Hike to the sweeping cliffside at Kalaupapa National Park to see the remote site of the leper colony below, where hundreds of souls suffering from Hansen’s disease were once sent to live out their lives. A nearby museum houses photos and first-hand accounts that will give you an understanding of why despite the isolation, a sense of community grew so strong that a few residents have chosen to stay and live their last days there.
Discover why the small town of Kaunakakai has the best nightlife in Hawaii. Instead of downing expensive cocktails in the expensive frenzy of a nightclub, instead line up for a loaf of freshly baked bread, slathered with a sinfully fabulous combination of butter, cinnamon and sugar. No crowds, no over-heated clubs, no international deejays pumping out music. All you need for a great Molokai evening is to take your place at the back-street window of Kanemitsu Bakery. Make your purchase, then stand on the corner, chat with your friends and munch on that giant round loaf. It’s hot bread bliss.
Making a traditional Hawaiian lei at Molokai Plumeria Farm. Photo credit: Dana Edmunds / Hawaii Tourism Authority
All of this is Molokai – sweet, simple and serene – but the quintessential moment – the moment you feel that you’ve truly entered the heart of the island, comes when Anakala Pilipo Solatorio blows his conch shell to welcome you to his home, the Halawa Valley. The last survivor of the 1946 tsunami, chosen at the age of five to be the protector and the keeper of valley traditions, Anakala proudly wears a traditional leafy lei as he tells the history of his people and his place, in a soft, melodic voice. Gently, he explains his understanding of the aloha spirit and the responsibility we all share to protect our earth and each other. As he speaks, the breeze softly rustles the vines, the sound of the waterfall thunders in the distance and quite suddenly you realize you’ve found the heart of Hawaii.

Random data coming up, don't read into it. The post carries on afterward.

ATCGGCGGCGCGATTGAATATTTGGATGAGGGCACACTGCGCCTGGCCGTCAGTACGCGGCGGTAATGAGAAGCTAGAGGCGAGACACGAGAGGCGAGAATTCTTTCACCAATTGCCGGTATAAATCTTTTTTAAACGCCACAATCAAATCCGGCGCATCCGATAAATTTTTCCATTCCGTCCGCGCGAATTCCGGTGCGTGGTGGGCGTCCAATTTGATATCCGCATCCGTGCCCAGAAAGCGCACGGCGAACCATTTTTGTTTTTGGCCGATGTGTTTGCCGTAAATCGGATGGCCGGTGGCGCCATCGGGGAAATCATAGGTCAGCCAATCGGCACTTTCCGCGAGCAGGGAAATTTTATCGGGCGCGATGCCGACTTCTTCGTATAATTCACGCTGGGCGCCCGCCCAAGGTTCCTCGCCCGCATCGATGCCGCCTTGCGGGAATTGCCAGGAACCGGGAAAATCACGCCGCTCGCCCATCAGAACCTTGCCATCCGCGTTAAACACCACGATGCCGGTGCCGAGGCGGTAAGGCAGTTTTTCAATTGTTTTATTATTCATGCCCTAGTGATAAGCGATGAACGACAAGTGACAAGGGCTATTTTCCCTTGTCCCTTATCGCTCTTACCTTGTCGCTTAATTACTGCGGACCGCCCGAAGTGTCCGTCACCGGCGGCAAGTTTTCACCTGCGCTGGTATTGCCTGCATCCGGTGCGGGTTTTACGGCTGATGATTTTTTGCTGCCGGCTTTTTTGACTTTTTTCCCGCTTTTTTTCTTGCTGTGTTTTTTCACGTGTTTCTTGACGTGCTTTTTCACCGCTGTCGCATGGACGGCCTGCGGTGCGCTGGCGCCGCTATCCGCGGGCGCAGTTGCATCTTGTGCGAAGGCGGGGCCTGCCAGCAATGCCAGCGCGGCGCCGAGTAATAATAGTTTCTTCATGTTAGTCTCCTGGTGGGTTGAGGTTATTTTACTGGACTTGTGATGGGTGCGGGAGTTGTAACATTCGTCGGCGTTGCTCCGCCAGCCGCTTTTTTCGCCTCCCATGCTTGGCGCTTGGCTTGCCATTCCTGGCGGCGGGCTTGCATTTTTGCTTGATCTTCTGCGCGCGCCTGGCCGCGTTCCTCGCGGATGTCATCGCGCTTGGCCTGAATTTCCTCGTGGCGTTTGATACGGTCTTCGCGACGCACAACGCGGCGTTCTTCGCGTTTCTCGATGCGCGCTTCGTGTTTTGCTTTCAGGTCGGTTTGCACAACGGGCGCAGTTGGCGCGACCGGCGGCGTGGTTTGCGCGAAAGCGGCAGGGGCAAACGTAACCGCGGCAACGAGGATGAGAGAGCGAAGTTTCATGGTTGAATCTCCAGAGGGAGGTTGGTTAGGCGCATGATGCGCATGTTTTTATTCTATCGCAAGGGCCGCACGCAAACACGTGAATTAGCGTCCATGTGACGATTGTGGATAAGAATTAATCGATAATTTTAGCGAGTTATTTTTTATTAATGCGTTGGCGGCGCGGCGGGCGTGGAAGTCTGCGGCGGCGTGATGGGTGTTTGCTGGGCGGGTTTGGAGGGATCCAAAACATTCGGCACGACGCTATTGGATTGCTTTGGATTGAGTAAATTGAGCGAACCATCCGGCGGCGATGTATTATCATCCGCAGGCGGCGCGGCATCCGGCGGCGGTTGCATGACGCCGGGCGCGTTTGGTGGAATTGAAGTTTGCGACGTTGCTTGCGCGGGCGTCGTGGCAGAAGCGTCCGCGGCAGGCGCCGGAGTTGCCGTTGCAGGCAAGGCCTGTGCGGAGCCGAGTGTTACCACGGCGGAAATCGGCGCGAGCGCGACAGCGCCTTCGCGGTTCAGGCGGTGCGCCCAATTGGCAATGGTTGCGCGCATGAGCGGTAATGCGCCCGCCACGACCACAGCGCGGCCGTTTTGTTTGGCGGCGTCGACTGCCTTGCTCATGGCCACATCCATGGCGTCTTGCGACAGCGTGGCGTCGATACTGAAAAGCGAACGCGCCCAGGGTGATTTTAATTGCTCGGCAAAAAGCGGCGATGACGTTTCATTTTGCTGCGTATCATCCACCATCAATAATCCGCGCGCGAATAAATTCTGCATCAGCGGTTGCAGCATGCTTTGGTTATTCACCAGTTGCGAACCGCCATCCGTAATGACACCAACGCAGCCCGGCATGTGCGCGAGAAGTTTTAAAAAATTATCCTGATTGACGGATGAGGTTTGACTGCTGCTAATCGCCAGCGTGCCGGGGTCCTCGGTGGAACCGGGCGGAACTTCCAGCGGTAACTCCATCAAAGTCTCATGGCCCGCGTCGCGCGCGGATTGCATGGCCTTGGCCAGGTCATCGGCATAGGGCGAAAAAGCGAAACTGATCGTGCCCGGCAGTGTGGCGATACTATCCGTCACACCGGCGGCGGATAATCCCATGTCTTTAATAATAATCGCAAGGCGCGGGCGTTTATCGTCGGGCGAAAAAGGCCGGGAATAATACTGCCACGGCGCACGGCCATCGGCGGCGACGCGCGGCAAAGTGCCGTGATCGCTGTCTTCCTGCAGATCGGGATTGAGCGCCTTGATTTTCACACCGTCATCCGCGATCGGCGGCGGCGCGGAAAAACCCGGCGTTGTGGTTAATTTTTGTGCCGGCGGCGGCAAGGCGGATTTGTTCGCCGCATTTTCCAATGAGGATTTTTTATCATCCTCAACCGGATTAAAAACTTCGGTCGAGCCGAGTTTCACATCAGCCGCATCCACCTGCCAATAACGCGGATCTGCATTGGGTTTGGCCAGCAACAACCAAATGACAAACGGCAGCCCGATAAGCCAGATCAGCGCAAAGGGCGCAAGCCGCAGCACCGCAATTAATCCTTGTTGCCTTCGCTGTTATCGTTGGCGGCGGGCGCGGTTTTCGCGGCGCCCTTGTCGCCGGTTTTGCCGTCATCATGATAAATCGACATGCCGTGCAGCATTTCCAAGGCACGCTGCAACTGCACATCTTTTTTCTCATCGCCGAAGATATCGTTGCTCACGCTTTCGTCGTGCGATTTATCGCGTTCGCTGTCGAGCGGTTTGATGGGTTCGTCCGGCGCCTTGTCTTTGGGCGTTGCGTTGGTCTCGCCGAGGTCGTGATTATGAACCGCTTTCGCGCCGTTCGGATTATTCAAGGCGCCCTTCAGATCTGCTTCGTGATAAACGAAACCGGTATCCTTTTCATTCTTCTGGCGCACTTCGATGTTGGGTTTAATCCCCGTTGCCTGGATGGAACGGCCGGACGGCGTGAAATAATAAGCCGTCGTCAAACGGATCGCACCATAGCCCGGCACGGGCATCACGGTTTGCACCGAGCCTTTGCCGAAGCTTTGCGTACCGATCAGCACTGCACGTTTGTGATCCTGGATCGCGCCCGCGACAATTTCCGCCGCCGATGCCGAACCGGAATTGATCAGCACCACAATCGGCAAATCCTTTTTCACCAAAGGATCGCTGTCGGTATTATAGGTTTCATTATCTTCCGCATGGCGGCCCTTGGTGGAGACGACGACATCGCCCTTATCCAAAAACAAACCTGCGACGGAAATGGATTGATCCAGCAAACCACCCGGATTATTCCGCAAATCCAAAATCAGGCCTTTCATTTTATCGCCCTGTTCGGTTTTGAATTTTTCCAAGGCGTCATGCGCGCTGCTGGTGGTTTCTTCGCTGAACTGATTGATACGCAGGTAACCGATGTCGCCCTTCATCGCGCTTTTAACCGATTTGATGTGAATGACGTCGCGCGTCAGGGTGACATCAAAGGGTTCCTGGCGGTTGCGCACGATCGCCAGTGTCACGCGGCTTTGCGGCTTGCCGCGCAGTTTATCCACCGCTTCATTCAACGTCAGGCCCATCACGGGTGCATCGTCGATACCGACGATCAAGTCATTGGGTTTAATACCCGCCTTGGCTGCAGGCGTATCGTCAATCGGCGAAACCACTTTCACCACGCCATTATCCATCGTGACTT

The second largest of the islands, Maui is the Hawaii you dream of on frigid wintry days. The ultimate jet-setter’s paradise, Maui features white sand beaches and aquamarine waves all near elegant shopping malls oozing big name shops. Just shake the sand off your sandals before you stroll in to buy that Coach bag. High-end hotels, like the Fairmont Kea Lani, welcome you with wall-to-wall marble lobbies, sparkling fountains and glittering swimming pools. Whether you actually are rich and famous or not, Maui will certainly make you feel that way.
Maui’s natural wonders. Photo credit: Tor Johnson / Hawaii Tourism Authority